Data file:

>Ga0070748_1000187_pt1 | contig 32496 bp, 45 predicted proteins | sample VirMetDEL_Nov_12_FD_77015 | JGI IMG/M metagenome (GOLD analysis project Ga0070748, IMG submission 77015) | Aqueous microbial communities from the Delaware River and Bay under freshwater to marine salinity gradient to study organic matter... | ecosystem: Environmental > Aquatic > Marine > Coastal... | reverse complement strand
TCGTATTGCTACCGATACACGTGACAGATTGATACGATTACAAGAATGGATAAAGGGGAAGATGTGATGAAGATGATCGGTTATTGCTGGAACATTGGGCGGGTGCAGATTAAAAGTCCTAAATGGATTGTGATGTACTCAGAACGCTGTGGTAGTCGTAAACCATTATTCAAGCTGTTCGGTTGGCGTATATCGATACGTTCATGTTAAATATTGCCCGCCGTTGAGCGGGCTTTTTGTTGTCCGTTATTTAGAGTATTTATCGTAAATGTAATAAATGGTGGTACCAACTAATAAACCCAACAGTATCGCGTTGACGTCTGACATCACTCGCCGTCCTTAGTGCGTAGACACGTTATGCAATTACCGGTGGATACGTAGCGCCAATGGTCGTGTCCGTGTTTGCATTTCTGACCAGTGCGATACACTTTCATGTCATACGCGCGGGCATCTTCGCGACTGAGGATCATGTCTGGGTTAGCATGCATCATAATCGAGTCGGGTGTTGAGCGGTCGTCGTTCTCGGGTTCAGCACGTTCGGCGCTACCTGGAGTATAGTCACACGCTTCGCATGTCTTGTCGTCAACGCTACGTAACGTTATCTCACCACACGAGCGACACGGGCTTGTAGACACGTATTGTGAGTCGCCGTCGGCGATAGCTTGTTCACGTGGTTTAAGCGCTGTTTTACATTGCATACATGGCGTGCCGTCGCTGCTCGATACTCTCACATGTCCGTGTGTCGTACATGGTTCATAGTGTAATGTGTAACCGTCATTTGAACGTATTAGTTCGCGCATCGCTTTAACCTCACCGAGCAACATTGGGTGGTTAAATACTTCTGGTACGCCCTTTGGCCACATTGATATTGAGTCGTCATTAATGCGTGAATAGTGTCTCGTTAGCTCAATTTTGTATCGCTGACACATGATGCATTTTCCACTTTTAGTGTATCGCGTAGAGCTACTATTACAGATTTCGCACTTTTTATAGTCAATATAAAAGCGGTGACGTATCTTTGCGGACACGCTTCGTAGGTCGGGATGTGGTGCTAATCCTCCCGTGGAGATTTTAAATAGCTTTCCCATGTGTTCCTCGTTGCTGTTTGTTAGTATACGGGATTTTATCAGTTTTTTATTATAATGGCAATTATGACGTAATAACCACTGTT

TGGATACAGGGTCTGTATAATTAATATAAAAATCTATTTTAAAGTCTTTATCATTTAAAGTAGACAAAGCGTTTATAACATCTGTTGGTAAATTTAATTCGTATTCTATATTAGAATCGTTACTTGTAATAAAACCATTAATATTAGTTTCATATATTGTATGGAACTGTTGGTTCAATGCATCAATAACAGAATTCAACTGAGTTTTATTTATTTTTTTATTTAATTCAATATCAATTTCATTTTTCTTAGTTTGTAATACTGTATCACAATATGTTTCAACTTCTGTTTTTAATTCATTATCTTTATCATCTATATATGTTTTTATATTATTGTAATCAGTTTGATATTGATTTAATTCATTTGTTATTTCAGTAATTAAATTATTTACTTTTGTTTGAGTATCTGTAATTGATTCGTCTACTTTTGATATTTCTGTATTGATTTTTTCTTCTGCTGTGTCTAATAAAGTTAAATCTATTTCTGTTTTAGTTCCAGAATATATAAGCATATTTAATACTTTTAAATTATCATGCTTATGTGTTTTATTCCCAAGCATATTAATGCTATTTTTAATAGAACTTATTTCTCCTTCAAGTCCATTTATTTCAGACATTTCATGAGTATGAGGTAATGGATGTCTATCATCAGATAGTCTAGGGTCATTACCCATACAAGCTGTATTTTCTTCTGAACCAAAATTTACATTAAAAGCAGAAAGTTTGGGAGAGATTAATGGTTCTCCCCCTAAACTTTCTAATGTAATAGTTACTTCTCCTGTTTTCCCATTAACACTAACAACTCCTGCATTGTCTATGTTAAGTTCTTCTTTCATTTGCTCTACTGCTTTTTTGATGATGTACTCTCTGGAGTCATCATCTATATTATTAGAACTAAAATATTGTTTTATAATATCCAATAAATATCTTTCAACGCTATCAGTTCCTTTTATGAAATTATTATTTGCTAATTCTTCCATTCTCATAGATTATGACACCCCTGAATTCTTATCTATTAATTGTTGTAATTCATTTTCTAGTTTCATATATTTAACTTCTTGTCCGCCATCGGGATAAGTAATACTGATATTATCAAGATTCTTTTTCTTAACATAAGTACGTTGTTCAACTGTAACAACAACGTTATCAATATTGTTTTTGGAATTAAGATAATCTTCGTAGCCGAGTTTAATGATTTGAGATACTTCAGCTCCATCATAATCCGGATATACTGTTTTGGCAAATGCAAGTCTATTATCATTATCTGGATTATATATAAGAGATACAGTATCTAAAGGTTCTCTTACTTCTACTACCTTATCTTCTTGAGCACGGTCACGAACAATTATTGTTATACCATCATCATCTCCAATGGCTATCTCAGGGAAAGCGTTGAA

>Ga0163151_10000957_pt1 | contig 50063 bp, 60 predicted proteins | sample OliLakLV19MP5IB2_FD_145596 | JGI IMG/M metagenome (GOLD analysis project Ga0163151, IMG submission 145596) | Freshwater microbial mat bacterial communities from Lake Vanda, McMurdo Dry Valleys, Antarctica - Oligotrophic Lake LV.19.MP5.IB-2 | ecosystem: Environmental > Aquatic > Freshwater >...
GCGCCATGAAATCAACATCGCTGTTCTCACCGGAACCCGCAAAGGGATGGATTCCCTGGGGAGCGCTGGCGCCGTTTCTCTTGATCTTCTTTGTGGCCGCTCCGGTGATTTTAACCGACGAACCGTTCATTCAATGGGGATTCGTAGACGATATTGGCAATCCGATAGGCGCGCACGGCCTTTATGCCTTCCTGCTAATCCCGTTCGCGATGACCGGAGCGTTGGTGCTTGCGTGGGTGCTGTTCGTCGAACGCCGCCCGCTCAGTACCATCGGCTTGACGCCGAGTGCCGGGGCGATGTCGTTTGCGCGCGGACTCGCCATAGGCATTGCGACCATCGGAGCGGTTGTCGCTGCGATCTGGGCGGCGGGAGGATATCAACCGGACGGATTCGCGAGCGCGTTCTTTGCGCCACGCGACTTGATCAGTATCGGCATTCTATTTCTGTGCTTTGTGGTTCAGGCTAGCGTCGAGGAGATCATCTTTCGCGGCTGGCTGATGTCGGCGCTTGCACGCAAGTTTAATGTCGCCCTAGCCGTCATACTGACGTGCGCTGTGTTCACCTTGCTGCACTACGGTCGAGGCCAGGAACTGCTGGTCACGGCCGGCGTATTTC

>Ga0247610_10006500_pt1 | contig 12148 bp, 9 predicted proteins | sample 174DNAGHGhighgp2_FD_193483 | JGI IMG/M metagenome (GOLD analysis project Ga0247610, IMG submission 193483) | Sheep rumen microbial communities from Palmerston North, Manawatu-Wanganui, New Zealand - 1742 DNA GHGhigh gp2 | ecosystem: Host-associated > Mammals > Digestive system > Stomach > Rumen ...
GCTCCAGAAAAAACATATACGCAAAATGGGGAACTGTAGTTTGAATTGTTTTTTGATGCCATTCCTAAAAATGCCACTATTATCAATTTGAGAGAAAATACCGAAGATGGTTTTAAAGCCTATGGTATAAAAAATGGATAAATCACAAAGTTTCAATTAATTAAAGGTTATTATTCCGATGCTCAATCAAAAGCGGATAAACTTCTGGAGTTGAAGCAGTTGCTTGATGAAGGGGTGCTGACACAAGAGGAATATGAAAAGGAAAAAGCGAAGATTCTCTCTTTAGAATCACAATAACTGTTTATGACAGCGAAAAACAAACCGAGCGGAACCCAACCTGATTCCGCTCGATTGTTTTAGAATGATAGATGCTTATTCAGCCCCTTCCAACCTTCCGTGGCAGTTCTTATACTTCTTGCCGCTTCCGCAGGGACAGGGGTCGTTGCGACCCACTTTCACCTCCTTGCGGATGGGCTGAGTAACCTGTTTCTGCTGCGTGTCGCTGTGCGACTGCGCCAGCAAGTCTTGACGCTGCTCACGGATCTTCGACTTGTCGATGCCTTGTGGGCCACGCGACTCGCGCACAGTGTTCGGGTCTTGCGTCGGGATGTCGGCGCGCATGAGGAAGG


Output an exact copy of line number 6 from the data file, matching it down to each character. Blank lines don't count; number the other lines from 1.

>Ga0247610_10006500_pt1 | contig 12148 bp, 9 predicted proteins | sample 174DNAGHGhighgp2_FD_193483 | JGI IMG/M metagenome (GOLD analysis project Ga0247610, IMG submission 193483) | Sheep rumen microbial communities from Palmerston North, Manawatu-Wanganui, New Zealand - 1742 DNA GHGhigh gp2 | ecosystem: Host-associated > Mammals > Digestive system > Stomach > Rumen ...